I’m going to start off by saying I have never really been into politics. I have registered to vote, and participated in the polls, but have never truly felt strongly about what and who I was selecting, for the most part. Admittedly, I would call my dad and ask him who he is voting for, and would just follow suit. However, this past week I did have an interest in sitting down and watching the first presidential debate with Donald Trump and Hillary Clinton. Even while listening to each of their perspectives, plans, and policies, I couldn’t help but focus on something completely different than the actual debate. And, that is how in awe I am of Clinton, and her courage.
Let me elaborate. I am a woman. I have grown up in a male-dominated society where the leaders of the pack have been men. To be specific, men have led in presidency roles, CEOs of the largest companies, superintendents of schools, and, most familiar to me… in sports. I like to think of myself as a confident, educated, and competent leader in my speciality, but even so, I have felt limited in roles I have aspired to reach. When applying for college soccer coaching positions back in 2007, the assistant job opened up on the men’s side at my alma mater, Michigan State University. I jokingly told the head coach I was going to apply. But, a part of me was wishing it didn’t need to be a joke. I was as qualified in my licensure and felt as capable as other candidates applying for the same position. But, there was one thing separating me from the others: I was a woman applying to coach men.
Just last month, professional hockey named its first female coach. The Arizona Coyotes hired Dawn Braid as the team’s skating coach. Becky Hammon (San Antonio Spurs) and Nancy Lieberman (Sacramento Kings) are the only female assistant coaches in the NBA. And, Jen Welter became the NFL’s first female position coach last summer. She worked as an intern for the Arizona Cardinals while coaching linebackers. These are major milestones in sports, and just the beginning of what could be great moves by these organizations. However, there still lies the unspoken lack of respect men display and feel toward women at that high level. It’s just reality.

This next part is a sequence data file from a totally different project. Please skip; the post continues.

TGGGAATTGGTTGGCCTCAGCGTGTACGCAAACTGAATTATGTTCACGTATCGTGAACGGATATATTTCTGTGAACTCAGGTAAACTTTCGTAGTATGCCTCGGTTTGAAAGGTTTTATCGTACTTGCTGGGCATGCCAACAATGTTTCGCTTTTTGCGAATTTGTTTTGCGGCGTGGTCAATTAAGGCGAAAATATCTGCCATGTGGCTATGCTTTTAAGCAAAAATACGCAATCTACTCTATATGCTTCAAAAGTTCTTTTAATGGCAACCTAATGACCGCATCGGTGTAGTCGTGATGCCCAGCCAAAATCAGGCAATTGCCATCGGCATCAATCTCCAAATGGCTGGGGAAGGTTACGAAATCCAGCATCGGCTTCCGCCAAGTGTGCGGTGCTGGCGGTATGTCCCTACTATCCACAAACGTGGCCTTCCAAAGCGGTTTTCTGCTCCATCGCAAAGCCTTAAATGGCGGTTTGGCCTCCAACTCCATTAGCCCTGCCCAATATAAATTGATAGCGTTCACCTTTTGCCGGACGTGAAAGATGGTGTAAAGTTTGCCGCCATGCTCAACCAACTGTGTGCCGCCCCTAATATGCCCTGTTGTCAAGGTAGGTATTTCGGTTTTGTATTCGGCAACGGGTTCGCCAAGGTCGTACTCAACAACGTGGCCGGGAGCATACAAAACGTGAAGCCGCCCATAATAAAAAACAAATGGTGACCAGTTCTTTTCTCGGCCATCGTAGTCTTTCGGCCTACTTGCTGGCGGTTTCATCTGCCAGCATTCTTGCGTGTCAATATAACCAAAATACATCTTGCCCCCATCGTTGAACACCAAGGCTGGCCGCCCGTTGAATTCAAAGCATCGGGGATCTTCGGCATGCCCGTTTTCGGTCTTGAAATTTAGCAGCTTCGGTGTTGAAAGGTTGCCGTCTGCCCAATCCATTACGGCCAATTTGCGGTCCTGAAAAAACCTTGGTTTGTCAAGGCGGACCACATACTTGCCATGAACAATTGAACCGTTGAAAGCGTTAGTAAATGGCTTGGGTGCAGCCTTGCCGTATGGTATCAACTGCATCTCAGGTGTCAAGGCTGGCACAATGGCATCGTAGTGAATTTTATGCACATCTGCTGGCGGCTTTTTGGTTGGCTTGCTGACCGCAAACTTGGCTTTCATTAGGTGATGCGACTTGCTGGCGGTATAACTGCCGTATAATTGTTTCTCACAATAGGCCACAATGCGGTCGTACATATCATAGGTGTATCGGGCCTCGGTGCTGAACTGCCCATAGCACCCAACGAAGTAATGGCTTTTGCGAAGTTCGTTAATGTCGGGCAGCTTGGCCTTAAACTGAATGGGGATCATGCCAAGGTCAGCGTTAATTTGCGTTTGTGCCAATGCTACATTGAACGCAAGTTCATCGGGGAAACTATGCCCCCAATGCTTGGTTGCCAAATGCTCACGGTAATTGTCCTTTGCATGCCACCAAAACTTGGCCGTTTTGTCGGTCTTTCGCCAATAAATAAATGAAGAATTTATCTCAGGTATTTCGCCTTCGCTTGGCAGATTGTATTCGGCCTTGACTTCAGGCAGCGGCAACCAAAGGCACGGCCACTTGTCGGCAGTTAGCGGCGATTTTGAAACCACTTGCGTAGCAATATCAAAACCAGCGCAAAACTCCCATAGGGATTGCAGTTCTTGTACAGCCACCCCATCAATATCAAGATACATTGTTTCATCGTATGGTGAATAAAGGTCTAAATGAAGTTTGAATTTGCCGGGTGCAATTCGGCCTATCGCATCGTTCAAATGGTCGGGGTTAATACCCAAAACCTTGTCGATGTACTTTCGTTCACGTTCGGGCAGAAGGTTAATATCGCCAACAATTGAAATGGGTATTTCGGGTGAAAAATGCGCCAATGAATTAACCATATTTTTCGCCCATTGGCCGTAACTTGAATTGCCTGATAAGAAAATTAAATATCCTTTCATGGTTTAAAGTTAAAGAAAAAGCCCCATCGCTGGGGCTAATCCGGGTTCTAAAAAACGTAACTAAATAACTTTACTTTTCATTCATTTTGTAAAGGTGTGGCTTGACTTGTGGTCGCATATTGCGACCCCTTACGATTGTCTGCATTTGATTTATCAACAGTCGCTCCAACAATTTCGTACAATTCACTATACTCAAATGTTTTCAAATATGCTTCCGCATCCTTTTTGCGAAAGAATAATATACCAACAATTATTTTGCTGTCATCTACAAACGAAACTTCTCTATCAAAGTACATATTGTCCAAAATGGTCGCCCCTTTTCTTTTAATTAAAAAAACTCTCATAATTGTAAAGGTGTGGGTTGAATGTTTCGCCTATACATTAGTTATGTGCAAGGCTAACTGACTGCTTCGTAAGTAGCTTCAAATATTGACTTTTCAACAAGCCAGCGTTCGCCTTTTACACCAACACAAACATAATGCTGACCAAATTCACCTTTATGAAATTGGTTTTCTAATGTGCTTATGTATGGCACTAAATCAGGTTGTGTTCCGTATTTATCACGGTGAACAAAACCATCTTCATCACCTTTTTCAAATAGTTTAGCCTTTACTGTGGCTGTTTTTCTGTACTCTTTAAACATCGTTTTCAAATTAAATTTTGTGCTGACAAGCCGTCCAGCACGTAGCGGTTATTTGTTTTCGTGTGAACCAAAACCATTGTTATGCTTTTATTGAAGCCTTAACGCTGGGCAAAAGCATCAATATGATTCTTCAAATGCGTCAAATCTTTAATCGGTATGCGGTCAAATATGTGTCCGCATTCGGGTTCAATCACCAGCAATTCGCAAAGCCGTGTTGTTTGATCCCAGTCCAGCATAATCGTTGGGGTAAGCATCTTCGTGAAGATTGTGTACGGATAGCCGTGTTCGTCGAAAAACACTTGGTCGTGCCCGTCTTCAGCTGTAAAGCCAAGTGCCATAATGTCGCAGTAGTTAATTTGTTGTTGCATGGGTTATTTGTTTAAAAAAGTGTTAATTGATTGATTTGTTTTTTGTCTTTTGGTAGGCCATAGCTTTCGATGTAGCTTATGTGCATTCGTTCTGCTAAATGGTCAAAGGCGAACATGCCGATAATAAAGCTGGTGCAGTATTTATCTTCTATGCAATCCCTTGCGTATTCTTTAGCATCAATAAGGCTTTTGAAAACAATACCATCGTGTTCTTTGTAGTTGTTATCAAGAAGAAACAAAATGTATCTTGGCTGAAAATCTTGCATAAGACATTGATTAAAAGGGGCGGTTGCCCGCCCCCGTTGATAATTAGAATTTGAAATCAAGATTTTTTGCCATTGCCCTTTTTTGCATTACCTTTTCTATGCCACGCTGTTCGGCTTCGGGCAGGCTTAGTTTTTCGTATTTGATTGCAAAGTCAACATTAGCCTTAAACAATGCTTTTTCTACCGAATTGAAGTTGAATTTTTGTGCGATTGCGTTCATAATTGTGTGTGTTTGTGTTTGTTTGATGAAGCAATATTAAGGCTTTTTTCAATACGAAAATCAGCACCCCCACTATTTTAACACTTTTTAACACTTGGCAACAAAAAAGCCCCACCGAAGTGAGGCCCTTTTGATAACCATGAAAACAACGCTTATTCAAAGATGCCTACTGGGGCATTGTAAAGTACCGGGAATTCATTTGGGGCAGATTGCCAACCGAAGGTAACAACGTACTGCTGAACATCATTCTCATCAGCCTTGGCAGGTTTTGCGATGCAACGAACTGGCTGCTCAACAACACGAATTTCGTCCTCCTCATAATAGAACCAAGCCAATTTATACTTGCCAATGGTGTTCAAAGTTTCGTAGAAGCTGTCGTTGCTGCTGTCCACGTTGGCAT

It is a reality that the pressure women feel to appear a certain way is far greater than that of men. We are judged, scrutinized, and sometimes even disregarded if we are overweight, unprofessional, or deemed as “unattractive.” This is exactly the reason women are at a much greater risk of developing eating disorders than men. And, I did. Because, I attempted to conform the society’s ideals, and it led me down a dark, unhealthy path. I strived to look a certain way that would allow me to be successful in life, school, and sport. Men don’t nearly feel that pressure that most women do.
Therefore, when I watched Hillary Clinton stand on the BIGGEST stage in politics, as a candidate for the next presidency, I couldn’t help but smile. She’s not just leading a school district, or a large company, or even a sports team. She is leading an entire nation comprised of both men and women, the most successful, the most educated, and the most famous. She is standing at the top, holding her own, and presenting the most professional presence that a woman has done yet. She is doing far more for our country than helping its economy, increasing jobs, and putting an end to war. She is setting a new standard in the lives of each and every girl, woman, and female out there. She is providing hope and inspiration for a less sexist society. Her example is beyond admirable, and if I am inspired by her abilities to stand up in that role and lead with grace, intelligence, and composure, then everyone else must be too.
Even though I am not that interested in the presidential campaign, I do enjoy following it because of those reasons. It is amazing to watch a woman step onto that stage, embrace it, and shine. Our society has not set that piece up for her to be easy, simple, or even possible. But, she has done it. And, no other woman has yet to do what she is doing, and for that, I thank her. Because there is only good that can come from it in our country. Women have a ton to offer. We just need to get past the gender differences, and select someone based on their abilities. If we do this, the United States of America will continue to be greatest place in the world.